Person:
Kose, M. Ayhan

Prospects Group, The World Bank
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International macroeconomics, International finance
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Prospects Group, The World Bank
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Last updated: April 14, 2024
Biography
Ayhan Kose is the Deputy Chief Economist of the World Bank Group and Director of the Prospects Group. He is a member of the Chief Economist’s leadership team overseeing the Bank’s analytical work, and policy and operational advice. He also leads the Bank’s work on the global macroeconomic outlook, financial flows, and commodity markets. Under his management, the Prospects Group produces the Bank’s flagship reports Global Economic Prospects and Commodity Markets Outlook, in addition to other policy and analytical publications. Prior to joining the World Bank, he was Assistant to the Director of the Research Department and Deputy Chief of the Multilateral Surveillance Division in the International Monetary Fund (IMF). He served in a wide range of roles supporting IMF’s analytical, policy, and operational work. Mr. Kose is a Nonresident Senior Fellow at the Brookings Institution, a Dean’s Fellow at the University of Virginia’s Darden School of Business, a Research Fellow at the Center for Economic Policy Research (CEPR), and a Research Associate at the Center for Applied Macroeconomics (CAMA). He taught at the University of Chicago’s Booth School of Business, INSEAD, and Brandeis International Business School. He has a Ph.D. in economics from the Tippie College of Business at the University of Iowa and a B.S. in industrial engineering from Bilkent University. A native of Turkey, Mr. Kose was born and raised in Istanbul.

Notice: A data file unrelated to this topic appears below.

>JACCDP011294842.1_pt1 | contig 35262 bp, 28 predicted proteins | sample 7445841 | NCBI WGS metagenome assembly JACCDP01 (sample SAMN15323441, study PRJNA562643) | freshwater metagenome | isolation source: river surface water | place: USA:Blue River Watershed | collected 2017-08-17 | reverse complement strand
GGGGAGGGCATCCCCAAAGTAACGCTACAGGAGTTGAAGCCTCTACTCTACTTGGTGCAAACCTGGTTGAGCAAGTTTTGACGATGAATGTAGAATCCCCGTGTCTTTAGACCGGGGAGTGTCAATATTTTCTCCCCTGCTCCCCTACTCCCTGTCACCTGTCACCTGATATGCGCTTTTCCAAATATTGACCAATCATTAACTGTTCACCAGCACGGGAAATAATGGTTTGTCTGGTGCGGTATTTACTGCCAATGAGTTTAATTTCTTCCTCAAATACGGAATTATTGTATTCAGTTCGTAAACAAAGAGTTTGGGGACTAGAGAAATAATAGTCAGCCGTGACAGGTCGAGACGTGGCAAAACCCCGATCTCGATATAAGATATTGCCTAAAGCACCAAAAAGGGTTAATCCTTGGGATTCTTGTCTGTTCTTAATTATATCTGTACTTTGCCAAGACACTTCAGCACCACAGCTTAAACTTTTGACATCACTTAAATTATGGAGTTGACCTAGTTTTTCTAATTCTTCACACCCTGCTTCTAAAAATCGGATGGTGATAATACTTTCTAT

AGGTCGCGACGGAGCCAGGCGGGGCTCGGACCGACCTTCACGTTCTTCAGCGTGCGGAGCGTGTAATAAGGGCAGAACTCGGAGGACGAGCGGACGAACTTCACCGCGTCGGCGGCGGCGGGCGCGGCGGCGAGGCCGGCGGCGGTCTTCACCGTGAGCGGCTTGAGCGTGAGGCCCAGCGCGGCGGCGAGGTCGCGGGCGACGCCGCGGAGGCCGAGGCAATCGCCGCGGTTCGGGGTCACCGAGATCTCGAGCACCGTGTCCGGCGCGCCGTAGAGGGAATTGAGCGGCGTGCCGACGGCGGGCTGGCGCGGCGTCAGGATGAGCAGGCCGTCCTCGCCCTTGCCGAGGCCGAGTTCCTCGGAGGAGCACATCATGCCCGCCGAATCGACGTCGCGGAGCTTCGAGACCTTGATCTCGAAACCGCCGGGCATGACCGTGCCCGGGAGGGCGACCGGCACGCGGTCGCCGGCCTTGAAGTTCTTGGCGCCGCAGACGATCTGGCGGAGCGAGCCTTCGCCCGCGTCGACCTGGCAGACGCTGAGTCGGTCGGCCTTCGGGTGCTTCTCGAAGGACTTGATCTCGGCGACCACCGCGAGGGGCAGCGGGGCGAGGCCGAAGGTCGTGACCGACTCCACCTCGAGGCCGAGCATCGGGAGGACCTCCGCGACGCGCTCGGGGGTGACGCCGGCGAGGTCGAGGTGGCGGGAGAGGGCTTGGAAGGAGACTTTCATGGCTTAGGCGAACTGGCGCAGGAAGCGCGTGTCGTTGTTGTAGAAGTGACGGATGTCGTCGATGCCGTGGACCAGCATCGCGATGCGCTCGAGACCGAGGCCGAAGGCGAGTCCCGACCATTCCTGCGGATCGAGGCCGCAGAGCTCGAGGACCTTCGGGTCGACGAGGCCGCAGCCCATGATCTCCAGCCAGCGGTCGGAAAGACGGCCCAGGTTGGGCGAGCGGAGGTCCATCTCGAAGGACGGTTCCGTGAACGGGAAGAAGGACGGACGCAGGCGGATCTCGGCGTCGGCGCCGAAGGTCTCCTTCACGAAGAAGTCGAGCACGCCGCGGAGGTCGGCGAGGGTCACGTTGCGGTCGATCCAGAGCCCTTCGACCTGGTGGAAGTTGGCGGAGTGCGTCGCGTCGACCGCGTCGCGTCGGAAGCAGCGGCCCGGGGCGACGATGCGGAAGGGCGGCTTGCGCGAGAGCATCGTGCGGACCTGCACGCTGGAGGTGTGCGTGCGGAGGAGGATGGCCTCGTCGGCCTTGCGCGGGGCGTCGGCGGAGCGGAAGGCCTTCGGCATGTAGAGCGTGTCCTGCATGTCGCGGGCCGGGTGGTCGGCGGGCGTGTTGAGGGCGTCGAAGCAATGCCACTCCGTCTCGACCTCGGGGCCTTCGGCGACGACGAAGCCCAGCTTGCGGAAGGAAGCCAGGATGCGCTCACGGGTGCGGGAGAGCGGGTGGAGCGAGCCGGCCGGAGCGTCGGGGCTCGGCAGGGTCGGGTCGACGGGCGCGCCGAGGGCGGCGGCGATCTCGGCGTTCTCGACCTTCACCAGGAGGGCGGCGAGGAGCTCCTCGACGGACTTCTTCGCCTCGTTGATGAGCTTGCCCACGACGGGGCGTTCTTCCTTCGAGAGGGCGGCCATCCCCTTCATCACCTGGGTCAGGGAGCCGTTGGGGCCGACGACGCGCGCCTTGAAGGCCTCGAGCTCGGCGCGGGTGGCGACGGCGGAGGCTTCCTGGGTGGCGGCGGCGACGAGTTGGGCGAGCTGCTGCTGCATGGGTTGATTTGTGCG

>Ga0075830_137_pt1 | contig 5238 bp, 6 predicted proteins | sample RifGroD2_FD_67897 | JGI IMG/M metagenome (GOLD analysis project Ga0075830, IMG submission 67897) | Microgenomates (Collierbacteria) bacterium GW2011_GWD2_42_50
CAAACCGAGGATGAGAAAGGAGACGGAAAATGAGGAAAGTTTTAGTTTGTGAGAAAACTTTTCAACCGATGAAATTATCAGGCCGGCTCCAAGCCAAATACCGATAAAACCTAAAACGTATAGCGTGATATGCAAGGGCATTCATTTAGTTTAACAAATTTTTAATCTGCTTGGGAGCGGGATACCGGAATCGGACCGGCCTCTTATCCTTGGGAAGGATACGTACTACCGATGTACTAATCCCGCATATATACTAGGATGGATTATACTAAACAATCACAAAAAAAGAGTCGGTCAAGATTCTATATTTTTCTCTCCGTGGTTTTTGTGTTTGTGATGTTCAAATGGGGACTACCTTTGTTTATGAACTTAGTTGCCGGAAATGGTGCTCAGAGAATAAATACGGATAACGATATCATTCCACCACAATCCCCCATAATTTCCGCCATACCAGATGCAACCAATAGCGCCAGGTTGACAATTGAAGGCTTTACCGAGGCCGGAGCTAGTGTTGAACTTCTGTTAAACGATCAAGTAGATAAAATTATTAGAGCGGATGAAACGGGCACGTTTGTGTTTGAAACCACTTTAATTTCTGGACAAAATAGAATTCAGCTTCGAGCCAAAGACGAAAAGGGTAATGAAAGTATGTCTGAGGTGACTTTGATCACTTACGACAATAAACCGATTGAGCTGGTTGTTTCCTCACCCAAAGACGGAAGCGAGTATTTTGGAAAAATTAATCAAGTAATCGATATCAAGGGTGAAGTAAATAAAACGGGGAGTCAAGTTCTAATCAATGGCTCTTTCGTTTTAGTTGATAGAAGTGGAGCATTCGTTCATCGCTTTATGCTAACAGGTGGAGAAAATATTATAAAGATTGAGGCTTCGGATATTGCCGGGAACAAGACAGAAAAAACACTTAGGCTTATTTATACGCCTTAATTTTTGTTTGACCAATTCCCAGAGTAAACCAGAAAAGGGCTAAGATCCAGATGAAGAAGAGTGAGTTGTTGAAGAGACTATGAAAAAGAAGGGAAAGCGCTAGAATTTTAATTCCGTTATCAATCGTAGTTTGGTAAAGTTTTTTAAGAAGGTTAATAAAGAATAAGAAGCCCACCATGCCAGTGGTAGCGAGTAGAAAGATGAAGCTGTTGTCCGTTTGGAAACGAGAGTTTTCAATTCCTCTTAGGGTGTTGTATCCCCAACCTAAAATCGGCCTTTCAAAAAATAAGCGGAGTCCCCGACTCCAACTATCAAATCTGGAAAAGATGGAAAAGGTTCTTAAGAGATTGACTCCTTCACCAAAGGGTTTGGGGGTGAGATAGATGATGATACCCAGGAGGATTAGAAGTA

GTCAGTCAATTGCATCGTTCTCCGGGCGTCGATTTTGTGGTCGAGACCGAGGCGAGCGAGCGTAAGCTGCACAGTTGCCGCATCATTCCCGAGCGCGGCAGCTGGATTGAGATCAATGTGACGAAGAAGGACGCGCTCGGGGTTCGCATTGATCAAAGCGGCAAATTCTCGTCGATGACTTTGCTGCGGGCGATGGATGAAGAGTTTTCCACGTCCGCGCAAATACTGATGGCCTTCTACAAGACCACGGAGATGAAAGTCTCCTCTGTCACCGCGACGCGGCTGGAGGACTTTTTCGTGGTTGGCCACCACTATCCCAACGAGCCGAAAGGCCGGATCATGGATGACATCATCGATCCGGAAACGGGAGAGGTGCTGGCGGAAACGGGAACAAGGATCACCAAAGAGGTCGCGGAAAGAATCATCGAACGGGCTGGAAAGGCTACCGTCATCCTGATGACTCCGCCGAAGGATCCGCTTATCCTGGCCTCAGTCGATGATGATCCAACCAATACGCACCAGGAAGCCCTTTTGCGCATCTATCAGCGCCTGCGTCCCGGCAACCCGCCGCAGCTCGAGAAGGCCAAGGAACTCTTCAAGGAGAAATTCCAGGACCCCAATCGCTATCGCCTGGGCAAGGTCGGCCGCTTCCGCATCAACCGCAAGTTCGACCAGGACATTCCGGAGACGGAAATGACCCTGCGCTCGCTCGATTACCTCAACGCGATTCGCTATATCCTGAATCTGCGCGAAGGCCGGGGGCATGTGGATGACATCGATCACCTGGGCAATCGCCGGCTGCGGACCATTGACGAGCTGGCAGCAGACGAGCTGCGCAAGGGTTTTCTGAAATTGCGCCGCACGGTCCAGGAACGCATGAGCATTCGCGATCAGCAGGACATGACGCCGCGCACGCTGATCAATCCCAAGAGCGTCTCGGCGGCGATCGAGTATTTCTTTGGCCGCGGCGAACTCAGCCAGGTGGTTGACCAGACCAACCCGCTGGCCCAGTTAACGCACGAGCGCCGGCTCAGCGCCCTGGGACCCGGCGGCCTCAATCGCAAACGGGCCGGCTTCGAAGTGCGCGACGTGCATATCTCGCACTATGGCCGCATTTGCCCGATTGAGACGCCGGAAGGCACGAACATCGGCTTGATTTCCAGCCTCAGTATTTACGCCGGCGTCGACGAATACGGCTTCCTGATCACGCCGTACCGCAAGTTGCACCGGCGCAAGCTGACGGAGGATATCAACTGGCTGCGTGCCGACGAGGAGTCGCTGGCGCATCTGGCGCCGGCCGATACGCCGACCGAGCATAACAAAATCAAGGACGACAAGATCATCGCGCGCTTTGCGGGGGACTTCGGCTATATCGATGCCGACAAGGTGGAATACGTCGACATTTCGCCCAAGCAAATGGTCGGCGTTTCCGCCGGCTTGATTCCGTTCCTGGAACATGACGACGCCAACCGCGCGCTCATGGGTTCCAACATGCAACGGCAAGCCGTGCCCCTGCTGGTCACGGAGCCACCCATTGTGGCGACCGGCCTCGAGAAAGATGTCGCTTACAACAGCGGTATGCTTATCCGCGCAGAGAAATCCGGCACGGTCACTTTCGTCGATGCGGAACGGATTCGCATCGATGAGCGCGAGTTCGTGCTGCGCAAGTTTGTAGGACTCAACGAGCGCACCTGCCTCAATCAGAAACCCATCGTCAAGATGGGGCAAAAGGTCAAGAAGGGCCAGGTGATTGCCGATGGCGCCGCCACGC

Citations 6 Scopus

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Publication

How Important are Spillovers from Major Emerging Markets?

2017-06, Huidrom, Raju, Kose, M. Ayhan, Ohnsorge, Franziska L.

The seven largest emerging market economies -- China, India, Brazil, Russia, Mexico, Indonesia, and Turkey -- constituted more than one-quarter of global output and more than half of global output growth during 2010-15. These emerging markets, called EM7, are also closely integrated with other countries, especially with other emerging and frontier markets. Given their size and integration, growth in EM7 could have significant cross-border spillovers. The authors provide empirical estimates of these spillovers using a Bayesian vector autoregression model. They report three main results. First, spillovers from EM7 are sizeable: a 1 percentage point increase in EM7 growth is associated with a 0.9 percentage point increase in growth in other emerging and frontier markets and a 0.6 percentage point increase in world growth at the end of three years. Second, sizeable as they are, spillovers from EM7 are still smaller than those from G7 countries (Group of Seven of advanced economies). Specifically, growth in other emerging and frontier markets, and the global economy would increase by one-half to three times more due to a similarly sized increase in G7 growth. Third, among the EM7, spillovers from China are the largest and permeate globally.